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Freshwater Jellyfish in New Hampshire

After the 2018 annual meeting, some Lake Association members brought to our attention the sighting of small clear “jellylike” beings floating near their beaches, and were concerned what they might be. They are freshwater jellyfish, they do reside here in NH, and the good news is, they are nothing to worry about. In fact, freshwater jellyfish have been seen in lakes and ponds in all 50 states except Alaska, Montana, Wyoming, and the Dakotas.



The adult freshwater jellyfish is about the size of a quarter. Normally they are clear, but can be white or green. In its adult form, it is referred to as a Medusa. A juvenile is a “polyp.” As a polyp, these jellyfish often hide under rocks or floating pieces of wood, and along a mucky bottom of water bodies, hence making them hard to spot. As they move along, tentacles capture prey. Their diet consists mainly of tiny invertebrates, such as zooplankton. Due to their small size, they do not pose any threat to humans or pets swimming nearby. Sightings on the 53 New Hampshire Lakes that have them, typically occur between July and October. They prefer warmer water, which is why all but one of the lakes where they have been spotted, are in the southern part of the state. That exception is White Oak Pond in Holderness.


Freshwater jellyfish lay eggs which grow into a sort of larva, and then into polyps. The polyps can also reproduce asexually. According to the DES fact sheet, small buds are formed, which become new jellyfish. If this happens they are all the same sex. The jellyfish become dormant during the winter, and if temperatures are not too cold, can survive until warmer weather. However, if a “bloom” of jellyfish is seen on a lake one year, it is not at all unusual for them to not be seen the following year. This is one reason for the difficulty experienced by scientists attempting to document these colonies. When and where they will appear is hit or miss.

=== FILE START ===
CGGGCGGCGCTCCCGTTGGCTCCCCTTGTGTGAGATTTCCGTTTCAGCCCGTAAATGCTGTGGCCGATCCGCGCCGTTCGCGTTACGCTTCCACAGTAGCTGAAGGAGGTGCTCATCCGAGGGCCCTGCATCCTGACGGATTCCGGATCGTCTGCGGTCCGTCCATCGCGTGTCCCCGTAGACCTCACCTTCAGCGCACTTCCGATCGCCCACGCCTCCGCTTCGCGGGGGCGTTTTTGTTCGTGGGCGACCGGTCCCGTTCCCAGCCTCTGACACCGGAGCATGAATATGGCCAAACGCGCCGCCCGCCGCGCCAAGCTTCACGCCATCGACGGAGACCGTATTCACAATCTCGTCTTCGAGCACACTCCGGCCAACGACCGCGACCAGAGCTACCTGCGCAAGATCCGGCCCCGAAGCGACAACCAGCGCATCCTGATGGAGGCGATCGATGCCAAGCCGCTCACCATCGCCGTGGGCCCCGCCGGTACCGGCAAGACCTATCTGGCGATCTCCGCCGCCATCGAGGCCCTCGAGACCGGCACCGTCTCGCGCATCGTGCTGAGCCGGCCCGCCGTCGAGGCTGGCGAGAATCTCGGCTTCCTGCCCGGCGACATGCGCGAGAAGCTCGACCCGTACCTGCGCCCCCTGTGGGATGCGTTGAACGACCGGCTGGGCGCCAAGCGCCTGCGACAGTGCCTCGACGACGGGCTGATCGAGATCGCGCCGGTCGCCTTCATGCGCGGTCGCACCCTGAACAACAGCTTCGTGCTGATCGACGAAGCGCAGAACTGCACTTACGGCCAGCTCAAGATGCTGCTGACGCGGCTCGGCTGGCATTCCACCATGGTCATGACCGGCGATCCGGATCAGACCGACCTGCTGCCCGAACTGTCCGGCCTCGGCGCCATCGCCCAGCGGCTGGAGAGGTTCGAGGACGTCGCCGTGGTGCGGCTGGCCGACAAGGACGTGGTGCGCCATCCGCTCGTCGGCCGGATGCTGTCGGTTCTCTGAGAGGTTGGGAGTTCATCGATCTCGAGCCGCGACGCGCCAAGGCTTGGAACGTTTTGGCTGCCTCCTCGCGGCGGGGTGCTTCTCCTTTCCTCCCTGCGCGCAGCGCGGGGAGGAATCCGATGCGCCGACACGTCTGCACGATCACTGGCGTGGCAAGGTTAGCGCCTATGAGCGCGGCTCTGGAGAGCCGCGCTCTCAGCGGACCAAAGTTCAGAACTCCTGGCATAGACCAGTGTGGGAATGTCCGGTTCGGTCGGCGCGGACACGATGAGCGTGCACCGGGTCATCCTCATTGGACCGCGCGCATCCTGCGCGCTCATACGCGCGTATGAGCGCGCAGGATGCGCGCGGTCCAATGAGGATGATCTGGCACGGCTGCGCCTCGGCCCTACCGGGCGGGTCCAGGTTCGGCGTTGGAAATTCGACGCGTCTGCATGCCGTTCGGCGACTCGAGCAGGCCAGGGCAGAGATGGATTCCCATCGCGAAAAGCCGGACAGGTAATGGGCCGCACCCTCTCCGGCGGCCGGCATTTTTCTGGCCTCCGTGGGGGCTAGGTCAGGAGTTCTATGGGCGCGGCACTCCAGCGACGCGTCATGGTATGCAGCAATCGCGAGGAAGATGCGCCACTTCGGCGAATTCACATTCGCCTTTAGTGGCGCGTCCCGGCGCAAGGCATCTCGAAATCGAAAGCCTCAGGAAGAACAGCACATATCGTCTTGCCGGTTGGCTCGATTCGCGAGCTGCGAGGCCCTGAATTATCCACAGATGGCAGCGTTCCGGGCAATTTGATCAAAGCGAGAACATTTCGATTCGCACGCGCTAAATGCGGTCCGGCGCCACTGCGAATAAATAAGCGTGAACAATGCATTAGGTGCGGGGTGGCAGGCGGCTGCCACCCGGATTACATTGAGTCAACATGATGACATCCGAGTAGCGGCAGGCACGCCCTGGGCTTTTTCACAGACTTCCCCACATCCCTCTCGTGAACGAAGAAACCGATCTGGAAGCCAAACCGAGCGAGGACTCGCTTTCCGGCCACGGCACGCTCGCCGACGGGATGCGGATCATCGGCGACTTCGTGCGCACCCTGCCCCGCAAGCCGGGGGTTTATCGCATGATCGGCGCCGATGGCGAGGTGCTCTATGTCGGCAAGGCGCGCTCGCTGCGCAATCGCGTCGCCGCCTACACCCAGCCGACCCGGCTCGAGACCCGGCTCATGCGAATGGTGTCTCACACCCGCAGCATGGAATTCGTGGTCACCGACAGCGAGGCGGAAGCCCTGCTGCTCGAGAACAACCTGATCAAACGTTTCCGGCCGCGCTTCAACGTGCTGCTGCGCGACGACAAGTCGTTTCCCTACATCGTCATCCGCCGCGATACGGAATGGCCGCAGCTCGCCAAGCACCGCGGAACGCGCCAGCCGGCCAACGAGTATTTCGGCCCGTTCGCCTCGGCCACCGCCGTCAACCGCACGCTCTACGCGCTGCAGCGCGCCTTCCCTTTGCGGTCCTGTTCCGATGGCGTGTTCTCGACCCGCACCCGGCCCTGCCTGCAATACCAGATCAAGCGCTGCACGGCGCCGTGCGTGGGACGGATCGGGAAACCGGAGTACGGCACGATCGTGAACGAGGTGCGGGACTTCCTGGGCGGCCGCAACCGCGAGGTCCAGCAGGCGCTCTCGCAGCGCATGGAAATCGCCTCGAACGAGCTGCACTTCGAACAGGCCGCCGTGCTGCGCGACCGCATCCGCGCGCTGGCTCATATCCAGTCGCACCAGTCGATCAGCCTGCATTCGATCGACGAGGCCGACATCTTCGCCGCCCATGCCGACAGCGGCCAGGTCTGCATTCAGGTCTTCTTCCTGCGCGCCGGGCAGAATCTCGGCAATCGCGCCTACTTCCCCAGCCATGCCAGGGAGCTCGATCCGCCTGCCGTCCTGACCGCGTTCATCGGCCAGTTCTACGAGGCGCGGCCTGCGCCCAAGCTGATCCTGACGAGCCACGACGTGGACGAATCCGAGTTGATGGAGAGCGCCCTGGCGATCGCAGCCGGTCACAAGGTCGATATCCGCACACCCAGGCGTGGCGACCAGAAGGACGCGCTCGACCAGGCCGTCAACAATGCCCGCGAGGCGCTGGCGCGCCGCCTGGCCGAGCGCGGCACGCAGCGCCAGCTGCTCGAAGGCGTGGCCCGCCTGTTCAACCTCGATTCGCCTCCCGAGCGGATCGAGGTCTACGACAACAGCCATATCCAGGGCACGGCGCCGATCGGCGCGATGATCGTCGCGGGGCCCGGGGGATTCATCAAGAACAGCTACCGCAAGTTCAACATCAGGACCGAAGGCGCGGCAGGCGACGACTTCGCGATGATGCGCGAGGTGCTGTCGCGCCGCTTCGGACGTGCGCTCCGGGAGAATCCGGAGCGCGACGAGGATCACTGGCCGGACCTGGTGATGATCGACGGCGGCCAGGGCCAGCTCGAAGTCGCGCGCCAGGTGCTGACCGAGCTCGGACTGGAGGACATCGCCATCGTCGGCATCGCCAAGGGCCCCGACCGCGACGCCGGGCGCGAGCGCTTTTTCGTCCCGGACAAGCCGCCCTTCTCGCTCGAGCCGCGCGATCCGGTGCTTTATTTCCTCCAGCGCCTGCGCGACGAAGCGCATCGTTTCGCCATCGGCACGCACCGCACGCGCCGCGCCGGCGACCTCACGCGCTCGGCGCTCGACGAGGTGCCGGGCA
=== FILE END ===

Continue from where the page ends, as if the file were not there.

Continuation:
Although these jellyfish were originally noted in England in 1880, they weren’t seen here in the US until 1908. Currently, under the direction of Dr. Terry Peard, biology students at Indiana University of Pennsylvania are doing research on these elusive creatures. Their findings, as well as other links can be seen on their website: http://freshwaterjellyfish.org/history.html.


If you see these jellyfish in Swains Lake, (or any lake or pond in our state), the NH Department of Environmental Services wants to hear from you. They document each sighting, and update their list of lakes with them. You can call the DES at: (603)271-0698, or email them at: < beaches@des.nh.gov >. Be sure to include the lake or pond name, the town, and date, plus any other information you feel is important.

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